Guardian of the Mystery of God

1/1/2014

 

As the head of the Holy Family, St. Joseph teaches us how to live out the vocation of husband and father

by Archbishop William E. Lori

Archbishop William E. Lori

Archbishop William E. Lori

Editor’s Note: This article is part three in a special series on men’s spirituality.

No words spoken by St. Joseph are recorded in the Gospels. But in the words of Blessed John Paul II, “the silence of Joseph has its own special eloquence, for thanks to that silence we can understand the truth of the Gospel’s judgment that he was ‘a just man’” (Redemptoris Custos, 17; cf. Mt 1:19).

In light of the feast of the Holy Family, which was celebrated on the final Sunday of December, and following last month’s column on the spiritual leadership of St. Joseph, I would now like to delve deeper into Joseph’s role as the father of Jesus and the head of the Holy Family.

As so many Knights of Columbus can attest, the day-to-day role of father and head of household is complex, requiring a diverse skill set. After all, a father is called on to do many things — from making repairs around the house to protecting his family from harm and helping to form the faith and moral foundation of his children. Fathers play a critical role in the stability of families, and Jesus’ earthly father, Joseph, was no exception.

JOSEPH’S FATHERHOOD

The importance of St. Joseph’s example as a husband and father is perhaps best summarized by John Paul II in his apostolic exhortation on St. Joseph. “St. Joseph was called by God to serve the person and mission of Jesus directly through the exercise of his fatherhood,” the pope wrote. “In recalling that ‘the beginnings of our redemption’ were entrusted ‘to the faithful care of Joseph,’ the Liturgy specifies that ‘God placed him at the head of his family, as a faithful and prudent servant, so that with fatherly care he might watch over his only begotten Son’” (Redemptoris Custos, 8).

Although the Gospels do not provide many details about Joseph, we know that he supported Jesus and Mary by his work as a carpenter and that he was a man of prudence, protective of his family and ever attentive to God’s voice. Like many fathers, Joseph taught his son a trade, and the Son of Man learned from his earthly father how to make a living through hard work and the sweat of his brow. It was this historic fact that the Second Vatican Council had in mind when it said of Jesus: “He worked with human hands, he thought with a human mind … and loved with a human heart” (Gaudium et Spes, 22).

Joseph, as Jesus’ foster father, took seriously his responsibility to care for all the needs of his child. Parents are the first teachers of their children in the ways of culture and faith. Jesus acquired much of his human knowledge from both Joseph and Mary, who together provided his first earthly experience of love and influenced the development of his personality. Mary and Joseph also handed on to Jesus the faith of Israel, teaching him how to pray and to live the Law; their home was the “seminary” for the great High Priest.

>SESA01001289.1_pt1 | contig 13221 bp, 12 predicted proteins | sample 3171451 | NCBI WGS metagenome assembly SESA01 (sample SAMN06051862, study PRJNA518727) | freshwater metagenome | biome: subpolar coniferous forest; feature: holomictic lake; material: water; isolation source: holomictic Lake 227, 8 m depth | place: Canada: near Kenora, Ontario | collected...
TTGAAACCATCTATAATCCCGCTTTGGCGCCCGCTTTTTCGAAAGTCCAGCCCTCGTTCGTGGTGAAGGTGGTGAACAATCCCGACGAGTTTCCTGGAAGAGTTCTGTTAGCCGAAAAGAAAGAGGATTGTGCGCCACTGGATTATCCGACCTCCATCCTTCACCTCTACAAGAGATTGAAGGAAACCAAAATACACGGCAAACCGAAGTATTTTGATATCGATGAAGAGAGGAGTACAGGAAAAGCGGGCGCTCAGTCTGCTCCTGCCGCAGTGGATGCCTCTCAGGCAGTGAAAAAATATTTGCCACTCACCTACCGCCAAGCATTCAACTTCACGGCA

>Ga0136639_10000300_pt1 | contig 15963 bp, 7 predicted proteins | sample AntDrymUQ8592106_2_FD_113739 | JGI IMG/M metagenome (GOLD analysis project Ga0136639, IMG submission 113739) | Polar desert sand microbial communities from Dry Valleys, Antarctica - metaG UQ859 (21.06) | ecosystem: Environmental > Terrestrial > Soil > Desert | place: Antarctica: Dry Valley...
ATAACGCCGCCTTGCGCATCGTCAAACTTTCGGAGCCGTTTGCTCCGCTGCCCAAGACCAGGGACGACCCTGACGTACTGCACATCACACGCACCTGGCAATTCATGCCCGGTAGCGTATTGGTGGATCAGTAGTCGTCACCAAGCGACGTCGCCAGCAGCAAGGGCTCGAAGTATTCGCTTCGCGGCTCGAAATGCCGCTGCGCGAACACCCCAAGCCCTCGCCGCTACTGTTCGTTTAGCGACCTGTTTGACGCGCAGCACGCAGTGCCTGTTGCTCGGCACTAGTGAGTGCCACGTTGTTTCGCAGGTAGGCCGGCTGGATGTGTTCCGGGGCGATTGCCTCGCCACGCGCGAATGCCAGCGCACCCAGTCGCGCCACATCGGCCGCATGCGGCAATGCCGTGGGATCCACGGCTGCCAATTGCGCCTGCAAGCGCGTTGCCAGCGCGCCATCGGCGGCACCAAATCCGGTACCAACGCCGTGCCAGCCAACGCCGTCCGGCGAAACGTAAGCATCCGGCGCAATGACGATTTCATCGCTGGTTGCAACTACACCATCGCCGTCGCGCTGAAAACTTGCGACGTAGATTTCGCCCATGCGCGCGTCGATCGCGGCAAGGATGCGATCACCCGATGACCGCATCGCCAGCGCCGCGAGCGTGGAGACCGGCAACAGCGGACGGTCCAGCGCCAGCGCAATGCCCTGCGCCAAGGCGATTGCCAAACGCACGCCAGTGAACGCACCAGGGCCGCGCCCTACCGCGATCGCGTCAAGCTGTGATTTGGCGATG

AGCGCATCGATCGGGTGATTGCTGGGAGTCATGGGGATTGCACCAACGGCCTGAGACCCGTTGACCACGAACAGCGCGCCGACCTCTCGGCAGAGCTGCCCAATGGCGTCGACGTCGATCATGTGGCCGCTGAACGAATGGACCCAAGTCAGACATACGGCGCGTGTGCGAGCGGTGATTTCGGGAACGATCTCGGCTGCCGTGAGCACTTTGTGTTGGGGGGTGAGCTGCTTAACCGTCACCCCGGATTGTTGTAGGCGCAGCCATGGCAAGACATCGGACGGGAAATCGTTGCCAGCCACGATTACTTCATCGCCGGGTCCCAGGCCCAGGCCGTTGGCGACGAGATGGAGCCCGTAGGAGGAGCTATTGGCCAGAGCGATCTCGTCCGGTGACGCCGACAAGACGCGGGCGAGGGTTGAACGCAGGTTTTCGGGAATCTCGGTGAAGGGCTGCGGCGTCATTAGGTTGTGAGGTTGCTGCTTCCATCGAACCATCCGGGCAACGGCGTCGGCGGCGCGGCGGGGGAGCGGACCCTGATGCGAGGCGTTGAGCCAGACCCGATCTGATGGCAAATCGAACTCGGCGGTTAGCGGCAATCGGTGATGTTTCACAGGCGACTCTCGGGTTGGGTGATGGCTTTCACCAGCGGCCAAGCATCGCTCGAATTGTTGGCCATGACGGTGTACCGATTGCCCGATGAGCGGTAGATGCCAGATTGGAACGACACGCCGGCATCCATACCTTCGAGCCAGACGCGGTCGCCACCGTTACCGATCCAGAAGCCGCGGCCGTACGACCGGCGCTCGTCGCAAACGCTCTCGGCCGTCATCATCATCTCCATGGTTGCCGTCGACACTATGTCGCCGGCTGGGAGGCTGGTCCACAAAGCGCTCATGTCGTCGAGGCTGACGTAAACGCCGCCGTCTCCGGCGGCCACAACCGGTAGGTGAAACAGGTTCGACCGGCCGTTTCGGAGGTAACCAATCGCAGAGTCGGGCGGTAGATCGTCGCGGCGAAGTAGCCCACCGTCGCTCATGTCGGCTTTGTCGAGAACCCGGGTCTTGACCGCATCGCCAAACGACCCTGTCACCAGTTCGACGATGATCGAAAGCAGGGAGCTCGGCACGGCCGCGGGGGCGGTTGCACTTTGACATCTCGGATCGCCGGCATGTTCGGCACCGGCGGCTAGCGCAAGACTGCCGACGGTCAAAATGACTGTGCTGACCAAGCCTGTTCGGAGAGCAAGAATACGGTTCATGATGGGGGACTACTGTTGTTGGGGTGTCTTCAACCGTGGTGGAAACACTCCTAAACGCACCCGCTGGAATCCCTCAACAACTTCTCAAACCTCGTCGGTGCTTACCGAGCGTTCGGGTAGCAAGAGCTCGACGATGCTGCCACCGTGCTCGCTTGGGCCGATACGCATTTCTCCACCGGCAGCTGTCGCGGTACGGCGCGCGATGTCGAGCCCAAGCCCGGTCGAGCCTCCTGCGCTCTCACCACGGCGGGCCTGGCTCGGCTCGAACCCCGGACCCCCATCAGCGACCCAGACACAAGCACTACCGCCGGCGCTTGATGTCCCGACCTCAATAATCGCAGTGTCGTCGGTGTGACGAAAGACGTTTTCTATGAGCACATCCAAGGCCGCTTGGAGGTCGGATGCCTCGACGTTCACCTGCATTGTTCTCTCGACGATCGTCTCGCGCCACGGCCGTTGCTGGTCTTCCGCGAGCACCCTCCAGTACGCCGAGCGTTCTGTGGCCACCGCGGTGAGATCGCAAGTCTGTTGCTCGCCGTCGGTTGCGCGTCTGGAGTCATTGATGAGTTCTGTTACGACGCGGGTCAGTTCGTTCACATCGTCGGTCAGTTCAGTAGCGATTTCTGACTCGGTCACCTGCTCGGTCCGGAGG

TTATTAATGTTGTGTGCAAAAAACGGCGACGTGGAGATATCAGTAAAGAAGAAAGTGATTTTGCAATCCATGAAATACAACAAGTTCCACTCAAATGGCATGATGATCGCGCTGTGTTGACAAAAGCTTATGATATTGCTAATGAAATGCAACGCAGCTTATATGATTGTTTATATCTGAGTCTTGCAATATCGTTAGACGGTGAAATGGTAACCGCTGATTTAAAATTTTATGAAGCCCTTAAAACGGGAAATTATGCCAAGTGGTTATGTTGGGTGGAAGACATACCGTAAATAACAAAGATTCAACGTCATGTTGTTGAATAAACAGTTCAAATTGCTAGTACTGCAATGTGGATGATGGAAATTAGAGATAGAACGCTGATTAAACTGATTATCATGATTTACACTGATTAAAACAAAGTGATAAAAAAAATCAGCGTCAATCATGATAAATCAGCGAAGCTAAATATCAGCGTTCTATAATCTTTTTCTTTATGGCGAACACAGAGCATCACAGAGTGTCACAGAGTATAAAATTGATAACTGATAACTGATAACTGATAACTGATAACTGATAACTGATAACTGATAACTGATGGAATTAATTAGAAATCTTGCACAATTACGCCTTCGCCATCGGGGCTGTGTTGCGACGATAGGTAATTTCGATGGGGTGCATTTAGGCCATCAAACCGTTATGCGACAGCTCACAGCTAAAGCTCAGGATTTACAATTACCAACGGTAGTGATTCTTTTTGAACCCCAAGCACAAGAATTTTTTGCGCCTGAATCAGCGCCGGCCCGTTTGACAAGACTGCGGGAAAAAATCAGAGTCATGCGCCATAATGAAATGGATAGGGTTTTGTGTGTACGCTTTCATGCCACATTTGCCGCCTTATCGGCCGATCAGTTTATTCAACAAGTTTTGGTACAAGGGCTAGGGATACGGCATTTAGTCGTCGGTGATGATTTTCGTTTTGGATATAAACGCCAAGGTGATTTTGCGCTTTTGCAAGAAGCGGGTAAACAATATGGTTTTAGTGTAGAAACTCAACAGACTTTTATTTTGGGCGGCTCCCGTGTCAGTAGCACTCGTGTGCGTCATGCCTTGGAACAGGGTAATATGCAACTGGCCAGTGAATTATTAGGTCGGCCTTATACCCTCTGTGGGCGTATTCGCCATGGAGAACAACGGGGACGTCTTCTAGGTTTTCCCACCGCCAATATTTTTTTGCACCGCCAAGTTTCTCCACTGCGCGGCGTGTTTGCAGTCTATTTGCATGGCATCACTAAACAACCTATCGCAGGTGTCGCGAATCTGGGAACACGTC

While Scripture speaks often of Mary’s love for her Son, it also depicts the quiet strength and love of Joseph toward his foster child. Both were powerfully displayed when Joseph and Mary, after searching for three days, found the 12-year-old Jesus in the temple. Mary, exasperated, asked: “Son, why have you treated us so? Behold, your father and I have been looking for you anxiously” Jesus replied, “How is it that you sought me? Did you not know that I must be in my Father’s house?” (Lk 2:48-49). Of this famous biblical scene, John Paul II wrote, “The reply of Jesus in the Temple brought once again to the mind of his ‘presumed father’ what he had heard on that night twelve years earlier: ‘Joseph … do not fear to take Mary, your wife, for that which is conceived in her is of the Holy Spirit’ (Mt 1:20). From that time onward he knew that he was a guardian of the mystery of God” (Redemptoris Custos, 15).

ORDINARY HOLINESS

Not only is Joseph a model of a devoted husband and father, but the Holy Family is rightly called “the prototype and example of all Christian families” (Familiaris Consortio, 86). This family lived in cultural circumstances vastly different from ours today, but Jesus, Mary and Joseph teach us certain perennial truths about family life — truths upheld by Knights of Columbus and their families throughout the world. One such truth is the importance of the ordinary. By becoming one of us and choosing to live in an ordinary family, Jesus Christ demonstrated the value that God places on mothers, fathers and children attending to their daily responsibilities. The Lord taught us that our salvation is worked out in our everyday life. God’s will for us is often all too obvious.

The example of the Holy Family also teaches us that parents are called to take a direct and personal role in the education of their children, helping them to acquire important life skills and to know the reality of God’s love.

As Knights of Columbus, you help parents fulfill their vocation through your example and your prayers. Let us look upon the Holy Family with gratitude as we ask the intercession of Joseph and Mary for families everywhere — for those that are healthy and for those that struggle. Through these prayers, may family life experience an authentic renewal as we meet the challenges of the new evangelization.